Depreciation, inflation among important considerations
by Bernice Ross, Inman News DEAR BERNICE: We recently bought a property in the area of Yakima, Wash., with a lot of equity in it. After the renovation, we still have an equity position of approximately $35,000.
Initially, the plan was to renovate and flip the property, but we’re now having second thoughts about selling and are thinking about renting the property out instead. We are retired and any additional monthly income would be very good, but it would also tie up the cash that we paid to buy the property.
With certificate of deposit rates down and the fear of the dollar falling due to inflation, is it wise to just rent out the property? Property values seem to be appreciating. –Joyce T.
DEAR JOYCE: While no one has a crystal ball, there are several indicators to watch that can help you predict what will happen in your market and whether you should keep this house.
1. Median prices Median prices are no longer a good indicator of what is happening in the market. As more jumbo loans become available, more higher-priced properties will sell. The result will be that the median prices will appear to increase when in fact actual values could still be declining. In your area, however, median prices have held steady since 2007 despite the U.S. recession.
The National Association of Realtors’ latest metro-area price report found that the median price of single-family resale homes in the Yakima metro area rose 2.7 percent in the third quarter compared to the same quarter last year, to $158,400. That compares to a median price of $136,500 in 2006, $156,500 in 2007 and $153,300 in 2008.
2. Total homes sold An increased number of transactions usually indicate an improving market. In your area there tends to be a pattern of increased summer sales and fewer sales around the holidays.
3. Percentage of homes sold for loss or gain Check your area for statistics on the share of homes that sold for a loss vs. a gain, which can help you gauge whether it’s advantageous to hold onto your property and rent it, or to sell it.
4. Percentage of homes where values are increasing vs. where values are declining If a large majority of homes are still decreasing in value — do you feel comfortable holding a property that could face continuing declines in value?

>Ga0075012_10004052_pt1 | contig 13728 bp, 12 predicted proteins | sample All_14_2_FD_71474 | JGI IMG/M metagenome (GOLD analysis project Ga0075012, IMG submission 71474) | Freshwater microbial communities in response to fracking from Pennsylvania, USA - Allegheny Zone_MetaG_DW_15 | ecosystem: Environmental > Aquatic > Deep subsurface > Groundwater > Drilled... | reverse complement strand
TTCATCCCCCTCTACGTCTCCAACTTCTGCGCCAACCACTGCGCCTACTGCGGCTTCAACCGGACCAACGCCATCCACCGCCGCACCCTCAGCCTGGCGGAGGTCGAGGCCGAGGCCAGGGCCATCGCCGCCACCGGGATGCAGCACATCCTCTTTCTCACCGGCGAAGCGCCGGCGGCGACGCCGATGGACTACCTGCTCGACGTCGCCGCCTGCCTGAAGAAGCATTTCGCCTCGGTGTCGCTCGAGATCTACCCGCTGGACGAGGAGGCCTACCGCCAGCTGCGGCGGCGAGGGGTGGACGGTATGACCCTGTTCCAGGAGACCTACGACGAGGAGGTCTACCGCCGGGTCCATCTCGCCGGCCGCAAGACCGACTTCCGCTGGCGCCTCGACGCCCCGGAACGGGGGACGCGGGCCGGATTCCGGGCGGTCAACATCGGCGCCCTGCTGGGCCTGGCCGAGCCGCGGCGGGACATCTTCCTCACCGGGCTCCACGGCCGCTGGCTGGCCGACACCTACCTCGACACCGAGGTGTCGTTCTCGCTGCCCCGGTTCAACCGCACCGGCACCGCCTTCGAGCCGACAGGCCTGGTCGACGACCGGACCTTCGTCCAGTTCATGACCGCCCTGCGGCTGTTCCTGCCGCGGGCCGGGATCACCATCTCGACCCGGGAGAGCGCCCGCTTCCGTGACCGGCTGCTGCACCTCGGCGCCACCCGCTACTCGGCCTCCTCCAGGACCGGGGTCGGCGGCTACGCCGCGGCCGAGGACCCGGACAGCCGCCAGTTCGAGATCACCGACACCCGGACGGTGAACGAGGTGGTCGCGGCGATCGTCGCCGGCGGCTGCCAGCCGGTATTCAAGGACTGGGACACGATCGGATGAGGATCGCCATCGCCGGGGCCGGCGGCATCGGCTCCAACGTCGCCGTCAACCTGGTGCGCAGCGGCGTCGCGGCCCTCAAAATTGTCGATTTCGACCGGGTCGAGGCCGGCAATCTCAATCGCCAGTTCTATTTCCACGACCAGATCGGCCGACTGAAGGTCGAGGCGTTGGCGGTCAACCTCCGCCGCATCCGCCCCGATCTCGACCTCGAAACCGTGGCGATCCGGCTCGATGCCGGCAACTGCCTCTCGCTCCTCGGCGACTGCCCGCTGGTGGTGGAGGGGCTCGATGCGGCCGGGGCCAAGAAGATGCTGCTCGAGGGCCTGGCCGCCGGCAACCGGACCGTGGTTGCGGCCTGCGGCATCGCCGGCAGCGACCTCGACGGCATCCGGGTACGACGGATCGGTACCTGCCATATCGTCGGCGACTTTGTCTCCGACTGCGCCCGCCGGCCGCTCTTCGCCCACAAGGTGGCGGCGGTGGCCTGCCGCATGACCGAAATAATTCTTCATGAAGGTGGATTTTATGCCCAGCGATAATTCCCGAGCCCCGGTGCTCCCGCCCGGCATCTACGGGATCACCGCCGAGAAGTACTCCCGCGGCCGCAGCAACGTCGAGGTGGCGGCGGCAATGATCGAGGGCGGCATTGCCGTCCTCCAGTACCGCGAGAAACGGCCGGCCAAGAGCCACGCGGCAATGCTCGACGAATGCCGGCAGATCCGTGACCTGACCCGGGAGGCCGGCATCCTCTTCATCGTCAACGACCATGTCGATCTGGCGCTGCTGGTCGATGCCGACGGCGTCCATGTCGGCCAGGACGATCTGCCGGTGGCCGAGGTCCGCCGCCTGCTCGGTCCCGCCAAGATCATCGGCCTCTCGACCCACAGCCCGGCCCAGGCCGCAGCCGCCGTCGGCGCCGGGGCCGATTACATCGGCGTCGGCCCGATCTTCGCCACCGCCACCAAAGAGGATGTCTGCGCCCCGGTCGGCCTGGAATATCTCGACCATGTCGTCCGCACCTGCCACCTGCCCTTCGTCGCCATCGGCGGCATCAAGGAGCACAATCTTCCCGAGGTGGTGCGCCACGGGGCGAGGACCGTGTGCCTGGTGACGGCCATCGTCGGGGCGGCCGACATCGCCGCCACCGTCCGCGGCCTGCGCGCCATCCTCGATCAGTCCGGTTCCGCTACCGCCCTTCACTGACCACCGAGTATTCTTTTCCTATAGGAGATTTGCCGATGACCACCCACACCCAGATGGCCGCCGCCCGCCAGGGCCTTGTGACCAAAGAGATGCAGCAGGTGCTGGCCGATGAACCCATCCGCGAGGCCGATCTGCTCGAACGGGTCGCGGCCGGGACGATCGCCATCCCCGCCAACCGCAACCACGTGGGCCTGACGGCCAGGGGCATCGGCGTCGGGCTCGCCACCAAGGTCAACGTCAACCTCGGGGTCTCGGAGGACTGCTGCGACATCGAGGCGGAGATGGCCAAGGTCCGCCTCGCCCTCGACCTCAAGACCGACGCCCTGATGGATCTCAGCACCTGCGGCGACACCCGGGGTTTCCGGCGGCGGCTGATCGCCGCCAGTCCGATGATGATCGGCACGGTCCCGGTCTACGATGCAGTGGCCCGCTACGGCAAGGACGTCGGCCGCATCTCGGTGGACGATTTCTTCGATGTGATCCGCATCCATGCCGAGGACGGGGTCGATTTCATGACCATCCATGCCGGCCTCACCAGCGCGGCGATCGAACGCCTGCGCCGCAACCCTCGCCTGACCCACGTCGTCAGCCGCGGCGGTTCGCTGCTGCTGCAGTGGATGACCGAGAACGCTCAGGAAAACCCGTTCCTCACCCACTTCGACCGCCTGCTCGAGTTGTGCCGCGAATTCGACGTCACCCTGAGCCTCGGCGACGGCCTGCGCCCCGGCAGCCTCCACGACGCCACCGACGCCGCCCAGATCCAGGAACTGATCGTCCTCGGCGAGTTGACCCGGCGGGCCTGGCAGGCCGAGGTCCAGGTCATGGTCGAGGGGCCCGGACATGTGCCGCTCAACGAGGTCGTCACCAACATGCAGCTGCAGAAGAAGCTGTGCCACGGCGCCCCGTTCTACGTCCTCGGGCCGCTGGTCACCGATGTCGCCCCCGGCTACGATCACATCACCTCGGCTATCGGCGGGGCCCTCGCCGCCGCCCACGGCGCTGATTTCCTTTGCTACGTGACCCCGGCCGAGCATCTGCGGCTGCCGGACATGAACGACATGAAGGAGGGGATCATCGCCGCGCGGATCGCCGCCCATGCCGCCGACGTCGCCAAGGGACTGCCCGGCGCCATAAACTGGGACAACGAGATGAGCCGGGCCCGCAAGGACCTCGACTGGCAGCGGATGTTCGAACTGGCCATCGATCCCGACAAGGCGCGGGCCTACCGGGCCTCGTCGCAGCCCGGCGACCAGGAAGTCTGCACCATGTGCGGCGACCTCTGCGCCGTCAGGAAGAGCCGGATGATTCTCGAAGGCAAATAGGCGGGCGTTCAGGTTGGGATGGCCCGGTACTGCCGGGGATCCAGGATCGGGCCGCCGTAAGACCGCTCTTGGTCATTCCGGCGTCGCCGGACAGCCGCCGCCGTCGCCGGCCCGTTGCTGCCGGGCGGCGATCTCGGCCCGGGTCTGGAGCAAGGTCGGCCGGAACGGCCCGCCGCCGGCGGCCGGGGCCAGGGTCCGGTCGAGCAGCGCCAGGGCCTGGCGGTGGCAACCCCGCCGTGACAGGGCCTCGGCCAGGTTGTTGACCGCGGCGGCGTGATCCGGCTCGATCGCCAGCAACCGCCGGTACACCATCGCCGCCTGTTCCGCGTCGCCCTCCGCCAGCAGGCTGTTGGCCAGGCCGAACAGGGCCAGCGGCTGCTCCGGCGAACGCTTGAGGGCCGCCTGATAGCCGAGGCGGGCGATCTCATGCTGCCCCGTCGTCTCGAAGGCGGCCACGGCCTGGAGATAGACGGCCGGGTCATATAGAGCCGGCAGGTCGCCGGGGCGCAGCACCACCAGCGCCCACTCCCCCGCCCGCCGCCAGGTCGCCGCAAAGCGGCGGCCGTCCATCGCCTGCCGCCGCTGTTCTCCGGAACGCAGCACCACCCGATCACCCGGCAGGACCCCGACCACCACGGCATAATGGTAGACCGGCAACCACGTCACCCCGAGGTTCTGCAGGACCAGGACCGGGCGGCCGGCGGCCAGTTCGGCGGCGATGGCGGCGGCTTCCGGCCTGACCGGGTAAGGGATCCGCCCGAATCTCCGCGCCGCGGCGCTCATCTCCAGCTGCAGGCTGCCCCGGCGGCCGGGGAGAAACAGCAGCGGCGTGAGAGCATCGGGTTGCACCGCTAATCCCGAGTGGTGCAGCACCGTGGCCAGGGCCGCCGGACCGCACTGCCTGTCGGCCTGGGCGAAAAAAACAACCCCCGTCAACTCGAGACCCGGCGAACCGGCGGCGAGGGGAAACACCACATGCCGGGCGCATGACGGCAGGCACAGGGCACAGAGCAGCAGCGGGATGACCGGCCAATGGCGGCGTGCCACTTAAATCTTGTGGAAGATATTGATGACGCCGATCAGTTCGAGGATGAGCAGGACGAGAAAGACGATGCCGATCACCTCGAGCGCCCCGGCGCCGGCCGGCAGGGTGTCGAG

5. Price per square footFrom my perspective, this is the most important statistic to watch in gauging home values in a given area.
Should you sell the house or keep it as a rental? In terms of keeping the property, your location seems to have done very well as compared to most other places in the country. I agree with your assessment that the falling dollar will probably result in significant inflation.
The government may have to print more money. When this happens, money flocks to hard assets such as gold and real estate. This, in turn, causes these assets to appreciate. If this happens, an additional reason for holding the property is that you will probably be paying off your mortgage with an inflated dollar.
In terms of selling, there are hundreds of thousands of properties that are bank-owned and have yet to come on the market. This additional inventory could drive values down if it comes on the market all at once. Furthermore, most experts are predicting an interest-rate increase sometime in the next 12 to 24 months.
Unless the economy is much stronger than it is currently, an interest-rate increase means fewer buyers qualify to purchase your property. Fewer buyers could translate into price depreciation. Furthermore, the Bush tax cuts sunset in 2010. Selling now, when the capital gains tax is at a lower rate, may be a good idea.
Before you make a final decision, see your certified public accountant (CPA) or other tax professional. Ask him or her to calculate how much it would cost you to hold the property after taxes as well as the financial ramifications of selling the property. Once you have that data, youll be in the best possible place to make the right decision for you. Good luck!
Bernice Ross, CEO of RealEstateCoach.com, is a national speaker, trainer and author of “Real Estate Dough: Your Recipe for Real Estate Success” and other books. You can reach her at Bernice@RealEstateCoach.com and find her on Twitter: @bross.Copyright 2009 RealEstateCoach.com
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